Yesterday I did a presentation on Data, Insights & Automation - the Holy Trinity of Effective Online Communications at the Conversion Day conference in Brussels. You can view a short snapshot of the presentation below.
Next Tuesday (May 13, 2014) I'm doing a much broader presentation on the same topic at the Email Expo in Frankfurt. It promises to be a great conference with top-notch speakers, so don't miss it!
I'm driving to Frankfurt on Tuesday morning, so if you want to join me, let me know!
Here's some recommended reading for you:
I remember we were discussing bringing the Email Insider Summit over to Europe already 5 years ago and now it's finally happening! I'm so excited!!
As usual, the Email Insider Summit has a VIP program and they've asked me to be the EU contact person for this.
Insider Summits are complimentary to Brand Marketers who meet our requirements.
Do you qualify as a VIP for this event?
To qualify, you must:
Complimentary Brand Marketer pass includes:
So if you (think) you qualify for the VIP program, shoot me an email.
Here's a great 2-minute video that explains the anatomy of the perfect email design by the folks at Lyris.
Have you seen (or created) other short educational videos on email marketing? Send me the link and I'll feature them on this blog.
In Econsultancy's latest Email Marketing Census marketers claim that Email Marketing delivers the best return on investment.
For the past 8 years Email Marketing has consistantly been cited by marketers as having delivered the highest or second highest ROI compared to other channels such as PPC, Search, Direct Marketing, Social Media, Content Marketing and Mobile Marketing.
And when asked the same question, the agencies have reported an even better return on investment as shown below.
What continually astounds me every time I see results such as this, is just how little marketers are utilising the strengths of this channel - yet despite this, Email Marketing is still coming on top for ROI.
This begs the question; what if we were to begin to really maximise the strengths of email marketing - or even performed the most basic processes to ensure maximum results from this channel?
To me, this is what makes email marketing very exciting. As marketers we're not yet leveraging all that the email channel has to offer, yet it's delivering the highest ROI - and even that isn't acounting for all the results it delivers. It also delivers results that aren't attributed to it. It drives traffic to other channels including offline and in-store and is one of the main drivers of traffic to a website.
As you can see in the below chart, some of the key processes or factors of an email campaign are getting very little attention - especially when compared to a typical campaign in other channels. 29% of marketers aren't optimising their campaigns and the shocking thing to note (as seen in the report) is that his hasn't really changed from the results of the 2008 census.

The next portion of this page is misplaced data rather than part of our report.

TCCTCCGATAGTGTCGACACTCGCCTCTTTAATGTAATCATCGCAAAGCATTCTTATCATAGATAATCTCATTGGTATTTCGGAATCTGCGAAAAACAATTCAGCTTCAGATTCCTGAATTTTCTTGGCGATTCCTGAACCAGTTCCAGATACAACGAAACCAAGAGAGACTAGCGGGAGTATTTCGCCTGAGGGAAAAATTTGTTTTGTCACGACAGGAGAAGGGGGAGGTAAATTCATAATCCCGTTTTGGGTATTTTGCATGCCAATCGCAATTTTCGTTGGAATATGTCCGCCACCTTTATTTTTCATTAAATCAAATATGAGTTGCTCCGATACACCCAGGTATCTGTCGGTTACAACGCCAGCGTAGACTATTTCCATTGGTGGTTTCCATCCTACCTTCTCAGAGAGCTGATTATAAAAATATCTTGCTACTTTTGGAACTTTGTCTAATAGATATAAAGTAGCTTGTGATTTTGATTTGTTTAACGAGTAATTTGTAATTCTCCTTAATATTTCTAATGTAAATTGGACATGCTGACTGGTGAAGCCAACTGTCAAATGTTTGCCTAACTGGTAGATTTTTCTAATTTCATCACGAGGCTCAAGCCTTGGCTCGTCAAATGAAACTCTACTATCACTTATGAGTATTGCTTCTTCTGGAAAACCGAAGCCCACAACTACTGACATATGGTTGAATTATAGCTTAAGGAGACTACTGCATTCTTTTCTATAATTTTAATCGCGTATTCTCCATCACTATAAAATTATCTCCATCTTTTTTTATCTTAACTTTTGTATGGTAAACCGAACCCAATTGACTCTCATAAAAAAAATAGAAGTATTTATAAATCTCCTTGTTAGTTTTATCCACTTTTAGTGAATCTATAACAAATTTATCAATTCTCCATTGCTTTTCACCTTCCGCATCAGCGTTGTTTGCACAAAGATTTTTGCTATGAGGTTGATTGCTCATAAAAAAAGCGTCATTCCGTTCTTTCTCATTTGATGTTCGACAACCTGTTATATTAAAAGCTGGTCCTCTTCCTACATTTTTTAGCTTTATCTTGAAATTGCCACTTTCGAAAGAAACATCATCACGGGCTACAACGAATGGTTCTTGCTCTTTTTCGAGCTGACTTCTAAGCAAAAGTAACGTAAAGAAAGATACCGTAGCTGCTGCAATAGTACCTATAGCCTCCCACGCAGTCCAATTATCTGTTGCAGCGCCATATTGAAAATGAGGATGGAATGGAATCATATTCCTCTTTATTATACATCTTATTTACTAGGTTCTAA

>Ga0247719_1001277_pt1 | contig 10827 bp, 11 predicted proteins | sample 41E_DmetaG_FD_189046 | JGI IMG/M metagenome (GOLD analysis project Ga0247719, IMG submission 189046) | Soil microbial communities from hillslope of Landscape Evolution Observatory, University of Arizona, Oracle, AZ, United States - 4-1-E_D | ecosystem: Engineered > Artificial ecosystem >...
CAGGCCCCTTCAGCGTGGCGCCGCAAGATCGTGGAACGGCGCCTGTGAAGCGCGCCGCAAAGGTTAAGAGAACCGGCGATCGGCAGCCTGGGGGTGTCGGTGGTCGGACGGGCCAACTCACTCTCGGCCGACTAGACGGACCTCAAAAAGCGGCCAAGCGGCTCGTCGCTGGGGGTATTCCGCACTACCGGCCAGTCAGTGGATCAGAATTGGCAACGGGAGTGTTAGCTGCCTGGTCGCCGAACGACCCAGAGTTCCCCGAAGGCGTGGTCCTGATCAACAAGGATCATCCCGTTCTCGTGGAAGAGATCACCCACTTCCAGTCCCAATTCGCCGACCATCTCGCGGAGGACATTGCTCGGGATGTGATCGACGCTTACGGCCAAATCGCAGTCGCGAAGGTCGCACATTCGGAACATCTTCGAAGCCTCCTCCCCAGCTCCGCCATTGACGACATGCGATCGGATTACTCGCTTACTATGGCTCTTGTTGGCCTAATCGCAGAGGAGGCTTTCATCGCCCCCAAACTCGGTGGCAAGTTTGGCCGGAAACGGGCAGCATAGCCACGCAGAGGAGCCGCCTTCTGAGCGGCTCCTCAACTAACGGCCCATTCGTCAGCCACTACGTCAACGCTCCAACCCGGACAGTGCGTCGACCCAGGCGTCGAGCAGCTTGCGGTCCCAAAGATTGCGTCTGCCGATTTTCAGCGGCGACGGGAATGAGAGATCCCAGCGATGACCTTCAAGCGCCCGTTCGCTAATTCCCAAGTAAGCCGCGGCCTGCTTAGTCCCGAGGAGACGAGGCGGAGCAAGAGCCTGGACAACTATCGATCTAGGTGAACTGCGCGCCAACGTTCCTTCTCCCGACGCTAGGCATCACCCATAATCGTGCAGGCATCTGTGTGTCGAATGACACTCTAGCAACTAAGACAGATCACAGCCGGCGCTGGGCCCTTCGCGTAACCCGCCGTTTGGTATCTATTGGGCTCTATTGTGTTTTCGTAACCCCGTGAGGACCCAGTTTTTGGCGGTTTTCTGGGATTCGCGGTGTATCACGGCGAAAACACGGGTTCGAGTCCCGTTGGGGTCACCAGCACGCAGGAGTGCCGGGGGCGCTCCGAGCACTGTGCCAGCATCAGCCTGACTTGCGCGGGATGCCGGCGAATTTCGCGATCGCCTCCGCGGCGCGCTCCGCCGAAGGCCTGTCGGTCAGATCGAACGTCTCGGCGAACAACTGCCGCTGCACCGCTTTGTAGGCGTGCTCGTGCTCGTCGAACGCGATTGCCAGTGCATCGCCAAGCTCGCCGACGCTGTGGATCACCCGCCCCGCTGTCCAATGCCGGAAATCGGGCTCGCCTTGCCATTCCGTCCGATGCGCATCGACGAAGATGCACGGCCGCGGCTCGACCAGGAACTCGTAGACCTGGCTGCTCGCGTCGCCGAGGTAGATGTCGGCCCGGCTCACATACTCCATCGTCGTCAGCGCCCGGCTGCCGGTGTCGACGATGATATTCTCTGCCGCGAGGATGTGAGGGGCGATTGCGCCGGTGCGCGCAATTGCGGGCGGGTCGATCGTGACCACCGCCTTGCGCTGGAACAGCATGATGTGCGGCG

How often have you abandoned a checkout due to a confusing and difficult experience? Unfortunately this is more common than it should be and we lose customer's during the checkout process. In fact you're average abandon rate is around 80%!
Plan to Engage recently hosted a webinar with conversion expert James Critchley of cloud.IQ and provided 3 keys to leverage in order to prevent abandonment of the shopping cart process.
The 3 Keys discussed are based on BJ Fogg's Behavioural Model which shows that 3 elements must converge at the same moment for a behaviour to occur: Motivation, Ability, and Trigger.
In this webinar we detailed each of these elements and look to see how we can apply this model to our customer's checkout process in order to refine and optimise the experience, resulting in increased conversions.
Interested in seeing more? The please view the slides of the presentation below, alternatively you can watch the actual webinar here.
So - Gmail has in beta mode a new feature in the Gmail Promotions tab, which picks out images from your emails and presents them in a visual tile layout. This is the next step from having recently made images visible by default (and now we can begin to see why they did so).
If you haven't yet received this feature - you can apply for it here and be part of the trial.
The good news is that our friend Justin Khoo over at Freshinbox has created a cool new tool to be able to test what your emails may look like to ensure you're now leveraging this fresh and potentially valuable way of presenting your email. So - if you're wanting to tweak your emails so they benefit from this - then shoot over there now!
A comprehensive coverage of all blogs and related information about this new feature was very kindly putting together by our good friend Jordie van Rijn over at emailMonday - so check we recommend that you check this out.
We have some great offline and online courses lined up for you in the coming months - so why not check them out and see if one (or more!) is suitable for you?
A recent Plan to Engage & Pure360 survey (The current state of email strategy) of over 500 UK marketers revealed a lack of strategy and an over reliance on open rates as a metric in email marketing programmes: